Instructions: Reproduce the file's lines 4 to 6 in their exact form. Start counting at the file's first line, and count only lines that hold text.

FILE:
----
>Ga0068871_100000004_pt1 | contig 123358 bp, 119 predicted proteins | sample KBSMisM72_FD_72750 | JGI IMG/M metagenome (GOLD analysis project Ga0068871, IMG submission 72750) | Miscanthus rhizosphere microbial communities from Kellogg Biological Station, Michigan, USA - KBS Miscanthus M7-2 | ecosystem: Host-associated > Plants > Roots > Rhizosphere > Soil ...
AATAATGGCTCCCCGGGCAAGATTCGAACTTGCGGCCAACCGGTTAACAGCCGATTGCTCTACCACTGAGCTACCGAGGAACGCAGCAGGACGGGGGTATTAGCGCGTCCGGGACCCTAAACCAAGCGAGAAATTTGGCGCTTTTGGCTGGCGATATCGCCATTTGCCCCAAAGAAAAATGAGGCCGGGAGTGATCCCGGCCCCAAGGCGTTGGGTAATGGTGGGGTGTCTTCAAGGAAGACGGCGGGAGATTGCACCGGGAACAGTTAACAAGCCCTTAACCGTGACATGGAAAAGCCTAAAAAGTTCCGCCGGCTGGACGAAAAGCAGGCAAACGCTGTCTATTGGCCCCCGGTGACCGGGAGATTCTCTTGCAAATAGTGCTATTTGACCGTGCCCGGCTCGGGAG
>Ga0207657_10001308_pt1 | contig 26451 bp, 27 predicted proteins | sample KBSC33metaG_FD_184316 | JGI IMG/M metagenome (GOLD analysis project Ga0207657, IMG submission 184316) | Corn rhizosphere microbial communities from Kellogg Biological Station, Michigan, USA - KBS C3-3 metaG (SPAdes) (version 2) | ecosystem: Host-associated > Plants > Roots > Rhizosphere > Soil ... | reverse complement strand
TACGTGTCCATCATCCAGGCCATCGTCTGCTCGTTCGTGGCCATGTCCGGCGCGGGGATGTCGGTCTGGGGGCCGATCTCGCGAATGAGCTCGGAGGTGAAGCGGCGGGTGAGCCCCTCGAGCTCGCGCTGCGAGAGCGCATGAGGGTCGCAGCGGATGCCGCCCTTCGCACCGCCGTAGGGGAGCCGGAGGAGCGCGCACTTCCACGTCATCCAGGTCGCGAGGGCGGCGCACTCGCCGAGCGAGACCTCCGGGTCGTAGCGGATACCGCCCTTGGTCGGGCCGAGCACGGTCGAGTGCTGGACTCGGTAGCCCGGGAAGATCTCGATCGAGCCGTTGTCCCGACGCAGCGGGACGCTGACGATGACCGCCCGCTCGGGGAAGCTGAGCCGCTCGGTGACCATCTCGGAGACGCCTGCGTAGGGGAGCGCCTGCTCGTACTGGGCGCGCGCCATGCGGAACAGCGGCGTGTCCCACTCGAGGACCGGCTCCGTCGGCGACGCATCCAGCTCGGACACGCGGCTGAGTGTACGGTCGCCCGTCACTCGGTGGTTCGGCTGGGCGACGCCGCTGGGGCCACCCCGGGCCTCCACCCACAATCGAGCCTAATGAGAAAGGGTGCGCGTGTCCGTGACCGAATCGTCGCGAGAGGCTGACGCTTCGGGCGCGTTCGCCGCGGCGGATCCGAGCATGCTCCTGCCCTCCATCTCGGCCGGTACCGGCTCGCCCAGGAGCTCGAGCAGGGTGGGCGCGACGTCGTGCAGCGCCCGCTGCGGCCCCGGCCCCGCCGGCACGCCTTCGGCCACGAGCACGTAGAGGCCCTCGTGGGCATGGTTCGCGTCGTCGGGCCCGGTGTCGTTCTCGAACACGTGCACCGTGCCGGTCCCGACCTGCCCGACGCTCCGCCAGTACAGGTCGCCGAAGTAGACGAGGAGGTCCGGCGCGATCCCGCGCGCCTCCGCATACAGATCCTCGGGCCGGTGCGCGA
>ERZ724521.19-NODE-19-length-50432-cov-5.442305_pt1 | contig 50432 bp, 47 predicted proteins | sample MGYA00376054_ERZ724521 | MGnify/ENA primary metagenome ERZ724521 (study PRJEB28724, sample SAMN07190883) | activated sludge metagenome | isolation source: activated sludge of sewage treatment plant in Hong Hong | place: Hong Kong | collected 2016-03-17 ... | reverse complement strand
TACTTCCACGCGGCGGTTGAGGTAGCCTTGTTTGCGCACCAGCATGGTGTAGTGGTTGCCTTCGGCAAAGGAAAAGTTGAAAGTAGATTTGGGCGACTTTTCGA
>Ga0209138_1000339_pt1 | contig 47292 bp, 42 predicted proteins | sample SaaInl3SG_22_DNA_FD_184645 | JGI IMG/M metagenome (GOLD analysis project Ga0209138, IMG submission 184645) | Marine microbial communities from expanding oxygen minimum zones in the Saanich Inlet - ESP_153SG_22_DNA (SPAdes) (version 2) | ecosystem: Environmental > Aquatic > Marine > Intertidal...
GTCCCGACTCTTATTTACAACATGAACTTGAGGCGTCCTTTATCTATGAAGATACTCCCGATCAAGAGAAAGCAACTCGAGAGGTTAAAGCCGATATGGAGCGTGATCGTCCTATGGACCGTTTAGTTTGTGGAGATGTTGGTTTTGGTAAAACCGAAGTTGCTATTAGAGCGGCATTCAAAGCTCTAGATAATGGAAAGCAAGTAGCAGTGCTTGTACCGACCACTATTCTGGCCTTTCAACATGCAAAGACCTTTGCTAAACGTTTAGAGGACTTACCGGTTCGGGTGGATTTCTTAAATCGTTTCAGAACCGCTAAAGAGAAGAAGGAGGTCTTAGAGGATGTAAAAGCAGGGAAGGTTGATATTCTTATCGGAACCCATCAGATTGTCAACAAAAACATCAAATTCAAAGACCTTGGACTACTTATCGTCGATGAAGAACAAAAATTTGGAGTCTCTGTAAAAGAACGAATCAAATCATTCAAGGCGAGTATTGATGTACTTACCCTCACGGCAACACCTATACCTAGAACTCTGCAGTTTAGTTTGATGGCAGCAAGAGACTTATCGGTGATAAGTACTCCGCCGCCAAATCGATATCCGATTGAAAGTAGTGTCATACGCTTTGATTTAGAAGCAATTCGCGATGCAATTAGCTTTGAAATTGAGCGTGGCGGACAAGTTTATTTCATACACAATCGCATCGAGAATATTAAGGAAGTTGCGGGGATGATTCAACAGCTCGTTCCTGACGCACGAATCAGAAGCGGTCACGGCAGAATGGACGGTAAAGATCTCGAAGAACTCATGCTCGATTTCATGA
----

TACGTGTCCATCATCCAGGCCATCGTCTGCTCGTTCGTGGCCATGTCCGGCGCGGGGATGTCGGTCTGGGGGCCGATCTCGCGAATGAGCTCGGAGGTGAAGCGGCGGGTGAGCCCCTCGAGCTCGCGCTGCGAGAGCGCATGAGGGTCGCAGCGGATGCCGCCCTTCGCACCGCCGTAGGGGAGCCGGAGGAGCGCGCACTTCCACGTCATCCAGGTCGCGAGGGCGGCGCACTCGCCGAGCGAGACCTCCGGGTCGTAGCGGATACCGCCCTTGGTCGGGCCGAGCACGGTCGAGTGCTGGACTCGGTAGCCCGGGAAGATCTCGATCGAGCCGTTGTCCCGACGCAGCGGGACGCTGACGATGACCGCCCGCTCGGGGAAGCTGAGCCGCTCGGTGACCATCTCGGAGACGCCTGCGTAGGGGAGCGCCTGCTCGTACTGGGCGCGCGCCATGCGGAACAGCGGCGTGTCCCACTCGAGGACCGGCTCCGTCGGCGACGCATCCAGCTCGGACACGCGGCTGAGTGTACGGTCGCCCGTCACTCGGTGGTTCGGCTGGGCGACGCCGCTGGGGCCACCCCGGGCCTCCACCCACAATCGAGCCTAATGAGAAAGGGTGCGCGTGTCCGTGACCGAATCGTCGCGAGAGGCTGACGCTTCGGGCGCGTTCGCCGCGGCGGATCCGAGCATGCTCCTGCCCTCCATCTCGGCCGGTACCGGCTCGCCCAGGAGCTCGAGCAGGGTGGGCGCGACGTCGTGCAGCGCCCGCTGCGGCCCCGGCCCCGCCGGCACGCCTTCGGCCACGAGCACGTAGAGGCCCTCGTGGGCATGGTTCGCGTCGTCGGGCCCGGTGTCGTTCTCGAACACGTGCACCGTGCCGGTCCCGACCTGCCCGACGCTCCGCCAGTACAGGTCGCCGAAGTAGACGAGGAGGTCCGGCGCGATCCCGCGCGCCTCCGCATACAGATCCTCGGGCCGGTGCGCGA
>ERZ724521.19-NODE-19-length-50432-cov-5.442305_pt1 | contig 50432 bp, 47 predicted proteins | sample MGYA00376054_ERZ724521 | MGnify/ENA primary metagenome ERZ724521 (study PRJEB28724, sample SAMN07190883) | activated sludge metagenome | isolation source: activated sludge of sewage treatment plant in Hong Hong | place: Hong Kong | collected 2016-03-17 ... | reverse complement strand
TACTTCCACGCGGCGGTTGAGGTAGCCTTGTTTGCGCACCAGCATGGTGTAGTGGTTGCCTTCGGCAAAGGAAAAGTTGAAAGTAGATTTGGGCGACTTTTCGA